22. The power transistor device of
23. The power transistor device of
24. The power transistor device of
The present disclosure relates to power semiconductor device structures and processes for fabricating high-voltage transistors.
High-voltage, field-effect transistors (HVFETs) and other varieties of high voltage power semiconductor devices are well known in the semiconductor arts. Many HVFETs employ a device structure that includes a lightly-doped extended drain region that supports or blocks the applied high-voltage (e.g., several hundred volts) when the device is in the “off” state. Because of the high-resistivity epitaxial layer, the “on” state drain-source resistances (RDS(on)) of ordinary MOSFET power devices operating at high voltages (e.g., 500-700V or higher) is typically large, especially at high drain currents. For instance, in a traditional power MOSFET the lightly-doped extended drain region, also referred to as the drift zone, is typically responsible for 95% of total on-state resistance of the transistor.
To combat the conduction loss problem, various alternative design structures have been proposed. For example, in the vertical, thin silicon (VTS) MOSFET the conduction loss is lowered by employing a graded doping profile in a thin silicon layer which is depleted by a field plate embedded in an adjacently located thick oxide. One problem with the VTS structure, however, is the relatively large output capacitance (Coss) caused by the large field plate (coupled to the source terminal) to silicon pillar (coupled to the drain terminal) overlap. This relatively large output capacitance limits the high frequency switching performance of the device. Another drawback to the traditional VTS MOSFET structure is the need for a linearly-graded doping profile in the vertical direction through the drift regions, which is often difficult to control and costly to manufacture.
In another approach, known as the CoolMOS™ concept, conduction loss is reduced by alternating N− and P− reduced surface field (RESURF) layers. In a CoolMOS™ device electrical conductivity is provided by majority carriers only; that is, there is no bipolar current (minority carrier) contribution. Due to the fact that the CoolMOS™ high-voltage power MOSFET design does not include a large trench field plate structure, it also benefits from a relatively low Coss. Nevertheless, in certain applications the CoolMOS™ design still suffers from unacceptably high conductivity losses.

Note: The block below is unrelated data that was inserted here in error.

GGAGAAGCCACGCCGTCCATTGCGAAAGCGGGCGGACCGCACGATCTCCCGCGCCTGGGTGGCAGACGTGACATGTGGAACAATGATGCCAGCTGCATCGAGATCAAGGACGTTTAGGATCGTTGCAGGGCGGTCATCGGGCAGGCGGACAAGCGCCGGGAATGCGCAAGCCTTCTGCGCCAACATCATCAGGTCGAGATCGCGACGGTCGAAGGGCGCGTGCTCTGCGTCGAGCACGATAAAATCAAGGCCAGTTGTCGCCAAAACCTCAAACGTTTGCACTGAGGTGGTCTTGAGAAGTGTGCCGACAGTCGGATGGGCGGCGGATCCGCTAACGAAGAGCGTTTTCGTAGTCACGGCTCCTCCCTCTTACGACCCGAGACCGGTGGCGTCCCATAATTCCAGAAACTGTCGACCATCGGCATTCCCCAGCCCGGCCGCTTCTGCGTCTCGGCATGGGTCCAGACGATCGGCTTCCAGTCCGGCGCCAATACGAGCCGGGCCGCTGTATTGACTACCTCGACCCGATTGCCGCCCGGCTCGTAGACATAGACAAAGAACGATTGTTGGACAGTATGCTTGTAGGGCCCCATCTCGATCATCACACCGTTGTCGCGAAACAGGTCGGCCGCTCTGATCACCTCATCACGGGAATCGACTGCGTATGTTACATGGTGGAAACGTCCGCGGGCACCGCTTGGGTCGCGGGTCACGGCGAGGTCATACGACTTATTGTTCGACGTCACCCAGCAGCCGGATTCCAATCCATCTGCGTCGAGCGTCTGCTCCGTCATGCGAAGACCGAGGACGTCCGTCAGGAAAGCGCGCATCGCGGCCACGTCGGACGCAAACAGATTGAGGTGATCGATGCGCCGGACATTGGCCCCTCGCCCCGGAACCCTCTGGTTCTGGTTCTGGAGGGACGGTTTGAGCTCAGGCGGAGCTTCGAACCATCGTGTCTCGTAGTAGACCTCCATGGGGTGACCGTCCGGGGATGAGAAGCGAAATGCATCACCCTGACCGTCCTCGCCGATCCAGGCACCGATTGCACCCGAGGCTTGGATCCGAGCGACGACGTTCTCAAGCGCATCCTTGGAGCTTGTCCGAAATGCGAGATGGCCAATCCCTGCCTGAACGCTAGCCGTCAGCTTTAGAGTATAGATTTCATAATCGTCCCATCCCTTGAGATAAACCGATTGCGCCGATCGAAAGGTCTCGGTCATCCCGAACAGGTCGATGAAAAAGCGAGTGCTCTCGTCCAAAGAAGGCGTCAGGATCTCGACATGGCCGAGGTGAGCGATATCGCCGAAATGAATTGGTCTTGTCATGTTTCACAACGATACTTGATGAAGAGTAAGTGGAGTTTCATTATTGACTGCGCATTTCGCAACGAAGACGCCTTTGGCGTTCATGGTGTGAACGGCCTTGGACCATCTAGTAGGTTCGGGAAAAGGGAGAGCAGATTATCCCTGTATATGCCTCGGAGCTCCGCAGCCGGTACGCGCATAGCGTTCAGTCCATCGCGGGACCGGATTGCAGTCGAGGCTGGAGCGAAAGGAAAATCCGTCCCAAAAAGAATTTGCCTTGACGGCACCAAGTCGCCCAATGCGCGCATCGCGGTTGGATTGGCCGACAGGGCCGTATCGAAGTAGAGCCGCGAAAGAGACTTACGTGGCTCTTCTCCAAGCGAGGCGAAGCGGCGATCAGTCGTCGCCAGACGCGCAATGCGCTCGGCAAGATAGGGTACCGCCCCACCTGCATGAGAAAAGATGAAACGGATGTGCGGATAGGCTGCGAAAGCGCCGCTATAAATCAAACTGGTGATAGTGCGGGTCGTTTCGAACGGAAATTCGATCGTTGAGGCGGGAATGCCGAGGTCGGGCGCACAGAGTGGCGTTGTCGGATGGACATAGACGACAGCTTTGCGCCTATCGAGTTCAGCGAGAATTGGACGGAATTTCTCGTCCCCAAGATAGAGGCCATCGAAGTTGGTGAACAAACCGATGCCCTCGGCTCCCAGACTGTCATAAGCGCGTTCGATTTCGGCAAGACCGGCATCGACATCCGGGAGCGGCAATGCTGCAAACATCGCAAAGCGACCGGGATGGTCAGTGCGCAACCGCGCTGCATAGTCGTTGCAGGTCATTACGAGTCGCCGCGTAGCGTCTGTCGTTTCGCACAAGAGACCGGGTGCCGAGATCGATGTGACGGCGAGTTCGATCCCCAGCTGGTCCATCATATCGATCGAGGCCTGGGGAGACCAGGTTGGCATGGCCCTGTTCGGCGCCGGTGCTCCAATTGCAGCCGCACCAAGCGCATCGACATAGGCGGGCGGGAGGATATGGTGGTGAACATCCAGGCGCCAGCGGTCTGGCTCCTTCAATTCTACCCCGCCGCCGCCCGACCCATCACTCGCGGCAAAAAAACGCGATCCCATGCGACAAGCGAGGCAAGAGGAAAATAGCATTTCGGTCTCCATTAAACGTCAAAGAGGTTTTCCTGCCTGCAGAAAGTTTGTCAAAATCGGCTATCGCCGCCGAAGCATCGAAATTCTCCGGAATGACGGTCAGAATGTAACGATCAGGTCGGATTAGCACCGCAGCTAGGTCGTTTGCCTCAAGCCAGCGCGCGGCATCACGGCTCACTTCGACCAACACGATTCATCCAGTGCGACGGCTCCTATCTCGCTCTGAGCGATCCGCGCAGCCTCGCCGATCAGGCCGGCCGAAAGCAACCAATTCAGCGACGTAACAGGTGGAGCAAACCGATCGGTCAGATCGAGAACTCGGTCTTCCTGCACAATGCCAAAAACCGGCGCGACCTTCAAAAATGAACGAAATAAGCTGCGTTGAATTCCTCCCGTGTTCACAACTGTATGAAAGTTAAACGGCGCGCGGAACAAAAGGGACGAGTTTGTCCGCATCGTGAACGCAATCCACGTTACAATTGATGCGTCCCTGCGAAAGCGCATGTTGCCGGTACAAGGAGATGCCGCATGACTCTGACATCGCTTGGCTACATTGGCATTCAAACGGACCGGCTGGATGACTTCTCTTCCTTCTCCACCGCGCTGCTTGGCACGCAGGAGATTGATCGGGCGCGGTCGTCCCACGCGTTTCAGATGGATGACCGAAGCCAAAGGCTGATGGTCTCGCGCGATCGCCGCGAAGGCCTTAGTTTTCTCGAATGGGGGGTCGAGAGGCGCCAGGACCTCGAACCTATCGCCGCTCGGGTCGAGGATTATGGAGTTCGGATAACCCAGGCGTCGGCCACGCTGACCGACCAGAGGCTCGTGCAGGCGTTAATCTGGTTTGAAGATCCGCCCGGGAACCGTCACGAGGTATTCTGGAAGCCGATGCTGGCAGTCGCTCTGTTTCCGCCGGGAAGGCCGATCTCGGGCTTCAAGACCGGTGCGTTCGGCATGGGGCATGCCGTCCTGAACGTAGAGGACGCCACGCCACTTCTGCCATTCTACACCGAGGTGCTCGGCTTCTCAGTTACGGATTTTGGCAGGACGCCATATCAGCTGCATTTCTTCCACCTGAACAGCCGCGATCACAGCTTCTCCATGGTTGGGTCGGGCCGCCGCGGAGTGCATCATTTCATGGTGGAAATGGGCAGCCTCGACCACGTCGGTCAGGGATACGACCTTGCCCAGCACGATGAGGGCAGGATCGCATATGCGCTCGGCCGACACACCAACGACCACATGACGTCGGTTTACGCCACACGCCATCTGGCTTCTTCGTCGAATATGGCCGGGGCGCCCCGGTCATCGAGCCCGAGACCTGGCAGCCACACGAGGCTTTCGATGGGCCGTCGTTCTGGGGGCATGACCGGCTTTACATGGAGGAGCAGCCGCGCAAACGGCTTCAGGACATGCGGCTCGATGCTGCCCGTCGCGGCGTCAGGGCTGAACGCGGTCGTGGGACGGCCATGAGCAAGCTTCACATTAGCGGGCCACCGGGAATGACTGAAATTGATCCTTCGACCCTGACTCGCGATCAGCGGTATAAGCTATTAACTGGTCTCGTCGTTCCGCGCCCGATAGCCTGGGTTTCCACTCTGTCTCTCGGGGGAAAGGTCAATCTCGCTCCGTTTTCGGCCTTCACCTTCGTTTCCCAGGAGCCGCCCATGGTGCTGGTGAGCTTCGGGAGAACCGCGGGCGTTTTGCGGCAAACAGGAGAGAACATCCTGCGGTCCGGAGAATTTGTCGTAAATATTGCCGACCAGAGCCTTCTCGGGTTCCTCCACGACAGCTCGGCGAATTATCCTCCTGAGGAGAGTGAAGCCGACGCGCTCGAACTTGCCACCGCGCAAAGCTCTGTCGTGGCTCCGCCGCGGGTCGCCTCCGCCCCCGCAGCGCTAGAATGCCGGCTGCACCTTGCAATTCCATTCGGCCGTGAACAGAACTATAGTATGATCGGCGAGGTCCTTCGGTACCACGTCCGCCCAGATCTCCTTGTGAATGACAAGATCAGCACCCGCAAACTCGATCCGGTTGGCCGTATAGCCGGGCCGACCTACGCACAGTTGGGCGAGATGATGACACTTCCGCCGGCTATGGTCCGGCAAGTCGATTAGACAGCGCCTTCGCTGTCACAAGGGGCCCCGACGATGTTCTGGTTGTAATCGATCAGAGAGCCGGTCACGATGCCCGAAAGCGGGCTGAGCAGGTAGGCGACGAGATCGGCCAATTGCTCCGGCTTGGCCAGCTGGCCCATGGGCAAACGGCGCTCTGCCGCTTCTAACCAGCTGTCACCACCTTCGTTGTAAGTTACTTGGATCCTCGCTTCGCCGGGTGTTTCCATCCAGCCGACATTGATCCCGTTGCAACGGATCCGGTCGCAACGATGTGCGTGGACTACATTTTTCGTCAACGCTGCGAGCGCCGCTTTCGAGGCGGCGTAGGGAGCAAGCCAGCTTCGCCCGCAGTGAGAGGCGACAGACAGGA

The insulated-gate bipolar transistor, or IGBT, is a minority carrier power semiconductor device that achieves relatively low conduction losses through a FET control input in combination with a bipolar power switching transistor in a single device structure. The main drawback of the IGBT design, however is that switching frequency is typically limited to 60 KHz or lower due to a characteristic “tail current” resulting from minority carrier buildup in the epitaxial drift region. Stated differently, switching losses caused by poor switching performance at higher frequencies (100 KHz or higher) remains problematic. Attempts aimed at improving the switching speed of the IGBT design include the use of ultra-thin wafer (˜75 μm or less) non-punchthrough structures. But ultra-thin wafer processing comes with significant cost addition and added complexity in fabrication processing.
The present disclosure will be understood more fully from the detailed description that follows and from the accompanying drawings, which however, should not be taken to limit the invention to the specific embodiments shown, but are for explanation and understanding only.